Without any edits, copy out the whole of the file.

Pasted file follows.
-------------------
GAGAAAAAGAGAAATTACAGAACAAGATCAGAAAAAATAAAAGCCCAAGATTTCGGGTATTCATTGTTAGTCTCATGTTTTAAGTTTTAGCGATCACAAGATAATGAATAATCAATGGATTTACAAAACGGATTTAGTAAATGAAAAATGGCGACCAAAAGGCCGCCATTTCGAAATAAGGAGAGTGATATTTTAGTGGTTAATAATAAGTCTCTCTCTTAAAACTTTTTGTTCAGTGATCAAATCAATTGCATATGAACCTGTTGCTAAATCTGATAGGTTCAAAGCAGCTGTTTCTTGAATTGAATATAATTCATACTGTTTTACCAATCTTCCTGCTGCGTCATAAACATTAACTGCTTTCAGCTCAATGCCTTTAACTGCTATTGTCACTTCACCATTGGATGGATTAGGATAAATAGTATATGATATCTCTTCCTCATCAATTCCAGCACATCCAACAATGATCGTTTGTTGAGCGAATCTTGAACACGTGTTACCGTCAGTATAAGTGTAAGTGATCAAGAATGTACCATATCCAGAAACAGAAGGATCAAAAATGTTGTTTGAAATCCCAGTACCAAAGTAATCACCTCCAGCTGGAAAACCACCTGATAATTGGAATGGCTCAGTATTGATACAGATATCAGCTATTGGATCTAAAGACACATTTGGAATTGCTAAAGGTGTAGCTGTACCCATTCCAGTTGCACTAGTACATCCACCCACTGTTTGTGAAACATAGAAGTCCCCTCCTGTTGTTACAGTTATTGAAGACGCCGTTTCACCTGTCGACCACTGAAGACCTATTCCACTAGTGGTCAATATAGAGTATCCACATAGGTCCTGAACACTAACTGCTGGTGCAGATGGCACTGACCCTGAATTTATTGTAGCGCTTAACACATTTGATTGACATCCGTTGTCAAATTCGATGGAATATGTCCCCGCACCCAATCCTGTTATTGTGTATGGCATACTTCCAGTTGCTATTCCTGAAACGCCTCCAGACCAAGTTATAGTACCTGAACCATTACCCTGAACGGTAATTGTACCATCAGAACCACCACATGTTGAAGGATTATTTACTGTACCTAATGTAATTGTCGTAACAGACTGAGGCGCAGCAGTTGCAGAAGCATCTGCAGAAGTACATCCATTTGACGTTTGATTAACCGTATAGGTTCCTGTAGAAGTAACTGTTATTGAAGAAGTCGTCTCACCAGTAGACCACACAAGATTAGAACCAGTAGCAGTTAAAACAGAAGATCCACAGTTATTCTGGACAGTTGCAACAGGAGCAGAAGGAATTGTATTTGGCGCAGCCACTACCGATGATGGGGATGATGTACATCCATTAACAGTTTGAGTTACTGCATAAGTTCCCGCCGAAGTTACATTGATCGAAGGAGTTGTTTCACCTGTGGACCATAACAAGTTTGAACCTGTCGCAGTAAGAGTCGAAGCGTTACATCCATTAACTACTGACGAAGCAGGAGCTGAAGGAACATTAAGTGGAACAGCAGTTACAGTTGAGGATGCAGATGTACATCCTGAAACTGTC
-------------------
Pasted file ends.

GAGAAAAAGAGAAATTACAGAACAAGATCAGAAAAAATAAAAGCCCAAGATTTCGGGTATTCATTGTTAGTCTCATGTTTTAAGTTTTAGCGATCACAAGATAATGAATAATCAATGGATTTACAAAACGGATTTAGTAAATGAAAAATGGCGACCAAAAGGCCGCCATTTCGAAATAAGGAGAGTGATATTTTAGTGGTTAATAATAAGTCTCTCTCTTAAAACTTTTTGTTCAGTGATCAAATCAATTGCATATGAACCTGTTGCTAAATCTGATAGGTTCAAAGCAGCTGTTTCTTGAATTGAATATAATTCATACTGTTTTACCAATCTTCCTGCTGCGTCATAAACATTAACTGCTTTCAGCTCAATGCCTTTAACTGCTATTGTCACTTCACCATTGGATGGATTAGGATAAATAGTATATGATATCTCTTCCTCATCAATTCCAGCACATCCAACAATGATCGTTTGTTGAGCGAATCTTGAACACGTGTTACCGTCAGTATAAGTGTAAGTGATCAAGAATGTACCATATCCAGAAACAGAAGGATCAAAAATGTTGTTTGAAATCCCAGTACCAAAGTAATCACCTCCAGCTGGAAAACCACCTGATAATTGGAATGGCTCAGTATTGATACAGATATCAGCTATTGGATCTAAAGACACATTTGGAATTGCTAAAGGTGTAGCTGTACCCATTCCAGTTGCACTAGTACATCCACCCACTGTTTGTGAAACATAGAAGTCCCCTCCTGTTGTTACAGTTATTGAAGACGCCGTTTCACCTGTCGACCACTGAAGACCTATTCCACTAGTGGTCAATATAGAGTATCCACATAGGTCCTGAACACTAACTGCTGGTGCAGATGGCACTGACCCTGAATTTATTGTAGCGCTTAACACATTTGATTGACATCCGTTGTCAAATTCGATGGAATATGTCCCCGCACCCAATCCTGTTATTGTGTATGGCATACTTCCAGTTGCTATTCCTGAAACGCCTCCAGACCAAGTTATAGTACCTGAACCATTACCCTGAACGGTAATTGTACCATCAGAACCACCACATGTTGAAGGATTATTTACTGTACCTAATGTAATTGTCGTAACAGACTGAGGCGCAGCAGTTGCAGAAGCATCTGCAGAAGTACATCCATTTGACGTTTGATTAACCGTATAGGTTCCTGTAGAAGTAACTGTTATTGAAGAAGTCGTCTCACCAGTAGACCACACAAGATTAGAACCAGTAGCAGTTAAAACAGAAGATCCACAGTTATTCTGGACAGTTGCAACAGGAGCAGAAGGAATTGTATTTGGCGCAGCCACTACCGATGATGGGGATGATGTACATCCATTAACAGTTTGAGTTACTGCATAAGTTCCCGCCGAAGTTACATTGATCGAAGGAGTTGTTTCACCTGTGGACCATAACAAGTTTGAACCTGTCGCAGTAAGAGTCGAAGCGTTACATCCATTAACTACTGACGAAGCAGGAGCTGAAGGAACATTAAGTGGAACAGCAGTTACAGTTGAGGATGCAGATGTACATCCTGAAACTGTC